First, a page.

In 1967 the Beatles song “When I’m Sixty-Four” appeared on the now iconic Sgt. Pepper album, and many, including this writer, considered age 64 “old.” (Of course, I was only 12, but 64 was old at that time.)
But when General Norman Schwarzkopf recently died at age 78, I did not consider him old.
So what happened to change my view of when old age begins?
Well for starters, I got old along with the 76 million Americans born between 1946 and 1964 who are affectionately known as “baby boomers.” Boomers transformed America at every stage of life. Unfortunately, our nation was totally unprepared for all the change we brought every step of the way and now is no different.
Last year at an Aging in America conference, Ken Dychtwald, CEO of the consulting firm AgeWave, summed it up like this:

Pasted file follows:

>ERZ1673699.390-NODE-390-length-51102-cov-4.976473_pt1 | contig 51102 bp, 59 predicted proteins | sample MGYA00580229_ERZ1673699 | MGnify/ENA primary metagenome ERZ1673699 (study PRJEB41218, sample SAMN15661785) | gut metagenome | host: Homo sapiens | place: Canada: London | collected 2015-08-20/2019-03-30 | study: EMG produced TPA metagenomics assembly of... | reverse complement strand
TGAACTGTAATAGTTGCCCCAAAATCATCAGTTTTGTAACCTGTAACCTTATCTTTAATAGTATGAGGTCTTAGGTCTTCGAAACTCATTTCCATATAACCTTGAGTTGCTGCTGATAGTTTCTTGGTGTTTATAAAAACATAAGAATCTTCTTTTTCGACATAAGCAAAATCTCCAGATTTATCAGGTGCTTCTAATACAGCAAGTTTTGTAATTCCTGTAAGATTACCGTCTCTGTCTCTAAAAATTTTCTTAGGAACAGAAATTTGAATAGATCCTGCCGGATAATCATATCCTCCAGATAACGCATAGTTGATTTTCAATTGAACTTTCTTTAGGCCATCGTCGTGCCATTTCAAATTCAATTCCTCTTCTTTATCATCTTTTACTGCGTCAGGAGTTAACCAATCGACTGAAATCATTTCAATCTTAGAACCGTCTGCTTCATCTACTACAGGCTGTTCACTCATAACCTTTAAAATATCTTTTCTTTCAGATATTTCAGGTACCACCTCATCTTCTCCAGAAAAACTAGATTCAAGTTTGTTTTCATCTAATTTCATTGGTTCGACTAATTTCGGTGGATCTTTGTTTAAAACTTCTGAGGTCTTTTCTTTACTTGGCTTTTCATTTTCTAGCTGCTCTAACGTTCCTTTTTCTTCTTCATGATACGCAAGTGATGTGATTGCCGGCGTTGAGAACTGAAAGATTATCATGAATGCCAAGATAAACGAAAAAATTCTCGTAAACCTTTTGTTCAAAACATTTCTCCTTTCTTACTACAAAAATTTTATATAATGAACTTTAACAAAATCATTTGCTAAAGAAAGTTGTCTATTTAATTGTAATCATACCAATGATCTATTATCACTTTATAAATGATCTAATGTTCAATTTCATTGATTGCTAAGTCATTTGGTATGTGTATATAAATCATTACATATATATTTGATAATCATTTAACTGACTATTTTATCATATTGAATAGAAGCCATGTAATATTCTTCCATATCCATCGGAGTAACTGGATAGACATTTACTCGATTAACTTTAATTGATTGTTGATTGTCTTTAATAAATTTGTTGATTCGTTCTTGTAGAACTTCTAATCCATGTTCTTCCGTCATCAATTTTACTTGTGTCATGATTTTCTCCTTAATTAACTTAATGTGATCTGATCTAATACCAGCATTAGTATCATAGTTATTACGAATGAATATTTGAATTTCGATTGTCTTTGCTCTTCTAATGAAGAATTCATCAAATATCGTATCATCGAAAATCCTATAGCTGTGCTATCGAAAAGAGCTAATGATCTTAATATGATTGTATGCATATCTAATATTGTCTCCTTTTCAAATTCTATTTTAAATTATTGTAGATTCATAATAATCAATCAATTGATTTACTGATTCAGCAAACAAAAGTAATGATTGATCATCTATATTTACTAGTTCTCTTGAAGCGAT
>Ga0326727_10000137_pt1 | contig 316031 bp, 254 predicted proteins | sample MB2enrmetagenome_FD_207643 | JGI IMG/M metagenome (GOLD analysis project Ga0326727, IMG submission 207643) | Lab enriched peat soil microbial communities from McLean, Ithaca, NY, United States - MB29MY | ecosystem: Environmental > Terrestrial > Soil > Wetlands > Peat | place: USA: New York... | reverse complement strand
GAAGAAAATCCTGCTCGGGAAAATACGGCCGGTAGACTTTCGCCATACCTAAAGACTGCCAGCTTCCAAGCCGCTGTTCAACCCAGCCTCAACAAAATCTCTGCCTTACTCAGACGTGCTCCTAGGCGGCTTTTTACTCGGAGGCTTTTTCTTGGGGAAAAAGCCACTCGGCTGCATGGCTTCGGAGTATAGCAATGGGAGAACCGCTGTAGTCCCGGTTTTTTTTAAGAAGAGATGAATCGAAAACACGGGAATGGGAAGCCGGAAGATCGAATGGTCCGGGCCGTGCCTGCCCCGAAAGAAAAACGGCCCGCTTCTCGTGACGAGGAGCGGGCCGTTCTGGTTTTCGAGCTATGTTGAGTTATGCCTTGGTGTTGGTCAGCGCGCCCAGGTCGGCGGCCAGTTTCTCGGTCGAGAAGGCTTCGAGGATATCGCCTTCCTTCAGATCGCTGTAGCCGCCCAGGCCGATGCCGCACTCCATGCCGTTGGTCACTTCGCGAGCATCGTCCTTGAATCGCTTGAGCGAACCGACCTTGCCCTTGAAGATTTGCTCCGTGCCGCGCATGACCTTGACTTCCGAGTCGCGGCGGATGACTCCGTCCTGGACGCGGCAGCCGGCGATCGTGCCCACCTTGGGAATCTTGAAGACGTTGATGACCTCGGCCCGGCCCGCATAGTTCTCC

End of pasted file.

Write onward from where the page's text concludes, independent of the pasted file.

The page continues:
“We weren’t prepared for the boomers,” he said. “There weren’t enough hospitals or pediatricians. There weren’t enough bedrooms in our homes. There weren’t enough schoolteachers or textbooks or playgrounds. The huge size of this generation has strained institutions every step of the way.”
Then Dychtwald compared his New Jersey high school, with such overcrowding that students had to go to classes in shifts, to what’s in store for aging baby boomers in the coming decades.
“The boards of education had 13 years to see this coming. What was the surprise there?” said Dychtwald. “But it’s the same today with senior care and geriatric medicine and continuum of care. It’s staggering how unprepared we are.”
Yes, it is staggering indeed — and, as the saying goes, “we ain’t seen nothin’ yet.”